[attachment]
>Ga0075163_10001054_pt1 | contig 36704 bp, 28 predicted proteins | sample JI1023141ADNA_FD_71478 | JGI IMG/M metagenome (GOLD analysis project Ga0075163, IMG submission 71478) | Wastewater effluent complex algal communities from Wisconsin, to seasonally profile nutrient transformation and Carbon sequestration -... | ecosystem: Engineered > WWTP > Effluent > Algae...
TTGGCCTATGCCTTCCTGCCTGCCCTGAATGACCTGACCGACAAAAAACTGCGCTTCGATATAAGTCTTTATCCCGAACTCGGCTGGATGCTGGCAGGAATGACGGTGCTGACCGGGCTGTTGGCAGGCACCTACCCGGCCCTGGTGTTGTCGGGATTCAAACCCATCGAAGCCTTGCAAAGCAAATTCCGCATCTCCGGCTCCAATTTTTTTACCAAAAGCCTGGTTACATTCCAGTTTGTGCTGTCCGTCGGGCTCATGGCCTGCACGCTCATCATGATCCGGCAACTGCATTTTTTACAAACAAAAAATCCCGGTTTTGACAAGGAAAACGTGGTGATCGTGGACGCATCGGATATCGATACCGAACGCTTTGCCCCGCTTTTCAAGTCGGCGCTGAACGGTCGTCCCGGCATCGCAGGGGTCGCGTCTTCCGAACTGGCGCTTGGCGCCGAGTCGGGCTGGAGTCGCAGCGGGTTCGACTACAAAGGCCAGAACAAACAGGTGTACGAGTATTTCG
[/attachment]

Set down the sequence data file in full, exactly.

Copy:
>Ga0075163_10001054_pt1 | contig 36704 bp, 28 predicted proteins | sample JI1023141ADNA_FD_71478 | JGI IMG/M metagenome (GOLD analysis project Ga0075163, IMG submission 71478) | Wastewater effluent complex algal communities from Wisconsin, to seasonally profile nutrient transformation and Carbon sequestration -... | ecosystem: Engineered > WWTP > Effluent > Algae...
TTGGCCTATGCCTTCCTGCCTGCCCTGAATGACCTGACCGACAAAAAACTGCGCTTCGATATAAGTCTTTATCCCGAACTCGGCTGGATGCTGGCAGGAATGACGGTGCTGACCGGGCTGTTGGCAGGCACCTACCCGGCCCTGGTGTTGTCGGGATTCAAACCCATCGAAGCCTTGCAAAGCAAATTCCGCATCTCCGGCTCCAATTTTTTTACCAAAAGCCTGGTTACATTCCAGTTTGTGCTGTCCGTCGGGCTCATGGCCTGCACGCTCATCATGATCCGGCAACTGCATTTTTTACAAACAAAAAATCCCGGTTTTGACAAGGAAAACGTGGTGATCGTGGACGCATCGGATATCGATACCGAACGCTTTGCCCCGCTTTTCAAGTCGGCGCTGAACGGTCGTCCCGGCATCGCAGGGGTCGCGTCTTCCGAACTGGCGCTTGGCGCCGAGTCGGGCTGGAGTCGCAGCGGGTTCGACTACAAAGGCCAGAACAAACAGGTGTACGAGTATTTCG